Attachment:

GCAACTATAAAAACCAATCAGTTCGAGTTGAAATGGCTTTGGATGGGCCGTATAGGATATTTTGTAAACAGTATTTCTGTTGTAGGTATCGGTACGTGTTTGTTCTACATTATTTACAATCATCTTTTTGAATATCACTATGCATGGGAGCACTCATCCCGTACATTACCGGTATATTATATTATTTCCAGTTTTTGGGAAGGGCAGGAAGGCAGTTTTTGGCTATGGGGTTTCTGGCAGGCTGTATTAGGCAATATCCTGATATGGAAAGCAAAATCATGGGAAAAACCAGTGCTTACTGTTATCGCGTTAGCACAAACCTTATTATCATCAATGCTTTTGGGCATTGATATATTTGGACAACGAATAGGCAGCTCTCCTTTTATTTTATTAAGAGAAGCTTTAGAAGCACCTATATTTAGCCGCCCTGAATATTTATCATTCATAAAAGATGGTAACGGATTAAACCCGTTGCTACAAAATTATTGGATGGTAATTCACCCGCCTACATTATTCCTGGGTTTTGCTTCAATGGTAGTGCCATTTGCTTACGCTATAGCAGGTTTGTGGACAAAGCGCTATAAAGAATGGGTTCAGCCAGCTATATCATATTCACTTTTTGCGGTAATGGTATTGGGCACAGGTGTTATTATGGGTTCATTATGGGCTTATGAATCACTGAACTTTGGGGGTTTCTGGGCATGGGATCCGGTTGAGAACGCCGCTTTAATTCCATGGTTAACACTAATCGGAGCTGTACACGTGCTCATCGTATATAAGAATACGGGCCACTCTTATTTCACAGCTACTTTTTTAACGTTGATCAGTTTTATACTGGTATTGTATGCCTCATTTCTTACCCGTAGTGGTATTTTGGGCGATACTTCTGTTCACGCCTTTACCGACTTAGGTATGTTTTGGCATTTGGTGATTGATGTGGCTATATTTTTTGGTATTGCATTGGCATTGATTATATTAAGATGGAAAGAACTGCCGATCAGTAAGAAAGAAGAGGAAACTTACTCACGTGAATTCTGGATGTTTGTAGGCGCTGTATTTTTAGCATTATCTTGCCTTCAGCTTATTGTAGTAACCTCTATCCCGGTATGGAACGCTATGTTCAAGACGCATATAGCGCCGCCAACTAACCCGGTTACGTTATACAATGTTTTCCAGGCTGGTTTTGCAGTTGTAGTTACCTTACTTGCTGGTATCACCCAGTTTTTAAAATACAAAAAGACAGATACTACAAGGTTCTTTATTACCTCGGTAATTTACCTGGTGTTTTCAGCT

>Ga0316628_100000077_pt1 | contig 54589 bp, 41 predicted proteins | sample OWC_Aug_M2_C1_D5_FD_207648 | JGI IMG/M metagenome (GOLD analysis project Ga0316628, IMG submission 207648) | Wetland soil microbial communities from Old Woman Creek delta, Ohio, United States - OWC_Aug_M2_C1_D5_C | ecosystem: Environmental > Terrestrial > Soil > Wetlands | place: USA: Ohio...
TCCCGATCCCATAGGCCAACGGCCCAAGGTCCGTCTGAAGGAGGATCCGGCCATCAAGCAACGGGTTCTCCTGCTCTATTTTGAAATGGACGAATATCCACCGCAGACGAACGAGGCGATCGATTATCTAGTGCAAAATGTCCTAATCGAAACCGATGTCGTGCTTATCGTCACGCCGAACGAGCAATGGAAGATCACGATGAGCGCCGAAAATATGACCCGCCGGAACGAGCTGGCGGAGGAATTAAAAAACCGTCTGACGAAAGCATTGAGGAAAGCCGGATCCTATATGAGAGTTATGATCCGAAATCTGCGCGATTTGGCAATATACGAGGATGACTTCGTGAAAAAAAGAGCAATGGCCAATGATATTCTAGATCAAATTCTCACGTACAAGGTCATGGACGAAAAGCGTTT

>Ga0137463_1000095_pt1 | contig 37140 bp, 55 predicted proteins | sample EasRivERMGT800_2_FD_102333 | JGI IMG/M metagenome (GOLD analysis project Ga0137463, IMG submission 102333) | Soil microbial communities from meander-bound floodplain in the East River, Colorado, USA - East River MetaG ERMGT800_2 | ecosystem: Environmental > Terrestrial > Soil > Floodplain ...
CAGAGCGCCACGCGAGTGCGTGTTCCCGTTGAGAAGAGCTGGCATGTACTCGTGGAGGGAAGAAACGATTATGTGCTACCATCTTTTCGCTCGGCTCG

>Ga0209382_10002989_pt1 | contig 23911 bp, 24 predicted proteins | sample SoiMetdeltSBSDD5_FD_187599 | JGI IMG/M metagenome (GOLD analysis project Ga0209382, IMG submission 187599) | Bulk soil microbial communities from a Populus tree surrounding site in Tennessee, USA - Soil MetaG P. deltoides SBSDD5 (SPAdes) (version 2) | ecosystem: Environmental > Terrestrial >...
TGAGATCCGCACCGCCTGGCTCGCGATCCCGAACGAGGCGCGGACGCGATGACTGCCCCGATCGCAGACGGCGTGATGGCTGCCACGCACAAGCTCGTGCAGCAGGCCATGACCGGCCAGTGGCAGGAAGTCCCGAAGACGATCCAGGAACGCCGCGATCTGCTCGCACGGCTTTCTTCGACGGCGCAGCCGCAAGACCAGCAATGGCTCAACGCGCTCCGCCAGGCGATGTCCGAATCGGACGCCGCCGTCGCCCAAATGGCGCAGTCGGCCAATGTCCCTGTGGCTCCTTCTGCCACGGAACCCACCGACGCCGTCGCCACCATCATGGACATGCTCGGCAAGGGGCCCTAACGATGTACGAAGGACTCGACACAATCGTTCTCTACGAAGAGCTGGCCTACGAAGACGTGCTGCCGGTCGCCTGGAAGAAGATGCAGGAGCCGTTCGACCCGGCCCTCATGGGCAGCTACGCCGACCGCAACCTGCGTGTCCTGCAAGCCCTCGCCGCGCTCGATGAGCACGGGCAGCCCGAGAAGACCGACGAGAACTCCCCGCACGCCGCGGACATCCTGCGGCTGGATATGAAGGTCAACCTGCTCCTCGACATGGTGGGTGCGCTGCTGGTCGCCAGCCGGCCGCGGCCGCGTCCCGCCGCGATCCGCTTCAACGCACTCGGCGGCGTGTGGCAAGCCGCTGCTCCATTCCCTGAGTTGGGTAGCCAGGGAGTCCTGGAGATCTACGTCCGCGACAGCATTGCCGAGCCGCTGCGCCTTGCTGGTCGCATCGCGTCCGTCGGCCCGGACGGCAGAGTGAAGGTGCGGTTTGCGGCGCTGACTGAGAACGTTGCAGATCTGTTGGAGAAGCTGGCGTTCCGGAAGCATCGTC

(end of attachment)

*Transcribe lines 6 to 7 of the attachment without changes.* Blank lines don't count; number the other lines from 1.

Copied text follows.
>Ga0209382_10002989_pt1 | contig 23911 bp, 24 predicted proteins | sample SoiMetdeltSBSDD5_FD_187599 | JGI IMG/M metagenome (GOLD analysis project Ga0209382, IMG submission 187599) | Bulk soil microbial communities from a Populus tree surrounding site in Tennessee, USA - Soil MetaG P. deltoides SBSDD5 (SPAdes) (version 2) | ecosystem: Environmental > Terrestrial >...
TGAGATCCGCACCGCCTGGCTCGCGATCCCGAACGAGGCGCGGACGCGATGACTGCCCCGATCGCAGACGGCGTGATGGCTGCCACGCACAAGCTCGTGCAGCAGGCCATGACCGGCCAGTGGCAGGAAGTCCCGAAGACGATCCAGGAACGCCGCGATCTGCTCGCACGGCTTTCTTCGACGGCGCAGCCGCAAGACCAGCAATGGCTCAACGCGCTCCGCCAGGCGATGTCCGAATCGGACGCCGCCGTCGCCCAAATGGCGCAGTCGGCCAATGTCCCTGTGGCTCCTTCTGCCACGGAACCCACCGACGCCGTCGCCACCATCATGGACATGCTCGGCAAGGGGCCCTAACGATGTACGAAGGACTCGACACAATCGTTCTCTACGAAGAGCTGGCCTACGAAGACGTGCTGCCGGTCGCCTGGAAGAAGATGCAGGAGCCGTTCGACCCGGCCCTCATGGGCAGCTACGCCGACCGCAACCTGCGTGTCCTGCAAGCCCTCGCCGCGCTCGATGAGCACGGGCAGCCCGAGAAGACCGACGAGAACTCCCCGCACGCCGCGGACATCCTGCGGCTGGATATGAAGGTCAACCTGCTCCTCGACATGGTGGGTGCGCTGCTGGTCGCCAGCCGGCCGCGGCCGCGTCCCGCCGCGATCCGCTTCAACGCACTCGGCGGCGTGTGGCAAGCCGCTGCTCCATTCCCTGAGTTGGGTAGCCAGGGAGTCCTGGAGATCTACGTCCGCGACAGCATTGCCGAGCCGCTGCGCCTTGCTGGTCGCATCGCGTCCGTCGGCCCGGACGGCAGAGTGAAGGTGCGGTTTGCGGCGCTGACTGAGAACGTTGCAGATCTGTTGGAGAAGCTGGCGTTCCGGAAGCATCGTC